Those of you who have visited Little Hearts in the past will know that our little campus is characterised by three green areas. There is a large, grassy lawn in the centre of the facility, which also functions as a small football field. In the front of the property, adjacent to the street, the children planted a leisure garden a few years ago. It has a sitting nook with benches, a pond with a water wheel, and several fruit trees, including papaya, banana and guava. And in the back of the compound, behind the covered dining area, is our pride and joy – the vegetable garden.
We grow a variety of vegetables in tidy rows of raised beds protected from birds and insects by netting. Some of our favourite vegetables to grow are eggplant, wax gourd, bok choi (a small Chinese cabbage) and cauliflower. The easiest to grow are cucumber and especially morning glory, which has a very short growing cycle of as little as 3–4 weeks. Others take longer and may only be ready for harvesting two or three months after planting. For example, a wax gourd (also known as winter melon or ash gourd) takes 60–65 days to grow.
What do we do with all this green bounty? We eat it, of course! Our chef Ma Khun uses all the produce harvested from our garden to make delicious Khmer dishes to feed our hungry multitude of kids. For example, she fries morning glory with sliced pork and oyster sauce, simmers eggplant with fish paste, and stews wax gourd (together with minced pork and clear noodles) into a flavourful soup.
Cultivating (and eating) our own vegetables has many advantages. The more food we can grow ourselves, the less we have to buy from the market. This reduces our running costs (something that became a priority during the pandemic, when fundraising activities came to a standstill) and ensures that our kids are eating healthy, organically grown, pesticide-free produce whenever possible. And the vegetable garden keeps the kids busy, too – something every parent out there will no doubt appreciate!
As some of you may remember, we tried to grow our own food once before, way back in 2018, when we experimented with an aquaponics garden, a sophisticated system combining aquaculture (fish farming) and hydroponics (growing plants without soil) in one environment. While that project was extremely interesting and made for some terrific learning opportunities for the kids, it turned out to be very time-consuming and expensive because there was always something that needed fixing. In the end, the harvested amount was disappointing. Horticulture, on the other hand, has been much easier to manage, and yields have been good.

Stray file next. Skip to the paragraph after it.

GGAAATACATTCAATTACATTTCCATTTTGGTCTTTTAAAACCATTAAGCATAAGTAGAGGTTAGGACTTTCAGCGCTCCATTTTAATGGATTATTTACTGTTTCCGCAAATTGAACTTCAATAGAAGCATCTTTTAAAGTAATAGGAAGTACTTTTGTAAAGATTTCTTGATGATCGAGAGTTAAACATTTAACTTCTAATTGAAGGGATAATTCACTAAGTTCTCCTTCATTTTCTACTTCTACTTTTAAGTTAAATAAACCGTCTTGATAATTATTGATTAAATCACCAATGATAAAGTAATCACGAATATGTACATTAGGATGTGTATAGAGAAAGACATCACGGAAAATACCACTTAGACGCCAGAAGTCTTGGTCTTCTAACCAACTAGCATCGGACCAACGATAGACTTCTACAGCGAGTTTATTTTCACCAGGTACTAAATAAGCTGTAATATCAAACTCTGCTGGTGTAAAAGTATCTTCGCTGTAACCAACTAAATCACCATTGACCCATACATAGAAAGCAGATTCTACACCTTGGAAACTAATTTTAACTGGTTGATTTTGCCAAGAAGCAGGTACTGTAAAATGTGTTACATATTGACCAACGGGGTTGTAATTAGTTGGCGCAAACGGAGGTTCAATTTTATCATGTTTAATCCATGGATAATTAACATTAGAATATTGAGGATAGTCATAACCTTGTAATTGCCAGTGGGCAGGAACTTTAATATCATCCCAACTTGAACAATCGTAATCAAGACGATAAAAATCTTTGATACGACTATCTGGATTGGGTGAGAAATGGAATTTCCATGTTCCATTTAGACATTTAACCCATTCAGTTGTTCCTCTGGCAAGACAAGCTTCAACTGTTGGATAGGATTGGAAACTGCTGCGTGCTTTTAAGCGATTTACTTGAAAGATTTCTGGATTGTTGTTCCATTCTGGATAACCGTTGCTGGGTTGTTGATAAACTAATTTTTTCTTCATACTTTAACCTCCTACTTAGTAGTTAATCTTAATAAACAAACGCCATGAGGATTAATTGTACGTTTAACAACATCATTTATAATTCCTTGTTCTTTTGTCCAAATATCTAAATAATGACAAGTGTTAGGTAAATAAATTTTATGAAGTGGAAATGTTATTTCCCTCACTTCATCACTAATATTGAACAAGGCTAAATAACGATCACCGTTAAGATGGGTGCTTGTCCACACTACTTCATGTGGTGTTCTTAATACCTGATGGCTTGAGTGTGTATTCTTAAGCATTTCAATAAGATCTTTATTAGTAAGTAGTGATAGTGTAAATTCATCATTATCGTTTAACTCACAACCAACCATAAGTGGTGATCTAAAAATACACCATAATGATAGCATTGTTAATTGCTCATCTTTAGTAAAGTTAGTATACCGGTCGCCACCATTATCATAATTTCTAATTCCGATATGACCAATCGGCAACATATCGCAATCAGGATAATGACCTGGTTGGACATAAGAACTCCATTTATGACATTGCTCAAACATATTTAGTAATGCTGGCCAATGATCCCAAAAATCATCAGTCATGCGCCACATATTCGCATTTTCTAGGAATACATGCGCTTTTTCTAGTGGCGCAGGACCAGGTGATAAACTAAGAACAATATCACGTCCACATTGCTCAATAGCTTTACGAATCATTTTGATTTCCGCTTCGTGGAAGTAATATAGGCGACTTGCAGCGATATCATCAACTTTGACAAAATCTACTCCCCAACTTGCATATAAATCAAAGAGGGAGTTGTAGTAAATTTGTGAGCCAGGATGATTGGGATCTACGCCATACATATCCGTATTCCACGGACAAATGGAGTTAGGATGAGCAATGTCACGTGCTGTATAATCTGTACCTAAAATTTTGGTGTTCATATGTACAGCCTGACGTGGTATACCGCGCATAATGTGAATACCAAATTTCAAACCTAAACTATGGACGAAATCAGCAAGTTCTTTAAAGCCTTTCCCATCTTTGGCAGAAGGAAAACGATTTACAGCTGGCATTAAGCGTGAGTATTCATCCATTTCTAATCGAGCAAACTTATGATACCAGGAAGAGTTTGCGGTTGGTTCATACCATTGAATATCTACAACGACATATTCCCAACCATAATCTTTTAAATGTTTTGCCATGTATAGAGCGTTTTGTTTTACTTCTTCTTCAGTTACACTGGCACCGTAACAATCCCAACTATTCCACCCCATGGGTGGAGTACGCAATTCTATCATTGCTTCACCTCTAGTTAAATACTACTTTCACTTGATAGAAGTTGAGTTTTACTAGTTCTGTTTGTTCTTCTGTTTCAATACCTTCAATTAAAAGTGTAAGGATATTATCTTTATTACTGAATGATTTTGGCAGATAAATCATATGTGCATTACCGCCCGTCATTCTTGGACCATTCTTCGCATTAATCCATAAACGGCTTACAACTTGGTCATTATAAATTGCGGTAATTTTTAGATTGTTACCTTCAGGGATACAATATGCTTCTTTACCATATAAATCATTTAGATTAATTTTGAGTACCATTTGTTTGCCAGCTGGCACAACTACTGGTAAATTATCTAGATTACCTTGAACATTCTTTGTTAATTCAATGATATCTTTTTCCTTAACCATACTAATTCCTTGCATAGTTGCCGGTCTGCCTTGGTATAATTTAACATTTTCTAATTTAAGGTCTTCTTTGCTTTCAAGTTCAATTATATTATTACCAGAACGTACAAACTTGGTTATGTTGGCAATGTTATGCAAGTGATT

Growing vegetables is the responsibility of all the kids. It includes planting the seedlings, watering them, applying organic fertiliser, mending the nethouses, harvesting, and so forth. Recently, we divided the kids into groups of three, with each group assigned to a particular vegetable patch. Thus, for example, Sreyroth, Lisa and Chrissy are in charge of growing the okra (ladyfingers), while Elizabeth, Sokleak and Charlie take care of the tomatoes, which, by the way, are a tricky crop to raise in the tropics. We also grow our own herbs, such as lemongrass, basil and mint, which are tended to by Olivia, Rothana and Sammy. The fruit trees in the garden are also in the care of specific teams.
And who oversees and guides this entire horticultural operation with a watchful eye and a steady hand? Why, who else but our very own expert in farming and, as of last month, a university graduate in agronomy – Sothon. Our young agronomist completed his degree from the Royal University of Agriculture and is now eager to plan for the future. In the meantime, he has put his newly acquired skills to good use at Little Hearts by supervising the cultivation of our fruits and vegetables. Thank you, Sothon!
Besides tending our vegetable garden and looking for a job, Sothon is also working on a special business project with Tony– Wild Hearts. As some of you may know, Wild Hearts will be a multipurpose natural space a re-foresting zone, horticulture, some exotic animals, and a café. It will be set on a plot of land across the river from Phnom Penh, in an area frequently visited by day-trippers from the city, cyclists and tourists. It will offer several amenities for visitors, including a modern café offering drinks and tasty Cambodian specialities. The menu will feature fresh, organic vegetables grown on-site. That’s Sothon’s favourite part – he has always dreamt of having his own food outlet, and now he hopes to supply it with his own produce.
Wild Hearts is still in the planning stage. What is needed most urgently to get it off the ground is adequate funding, so if you’re interested in contributing to this exciting project, or know someone who might be, please get in touch with Tony.
In time, we hope that Wild Hearts will grow into a self-sustaining business helping to fund Little Hearts and safeguard the natural environment at the same time, while also offering job training opportunities for our graduates.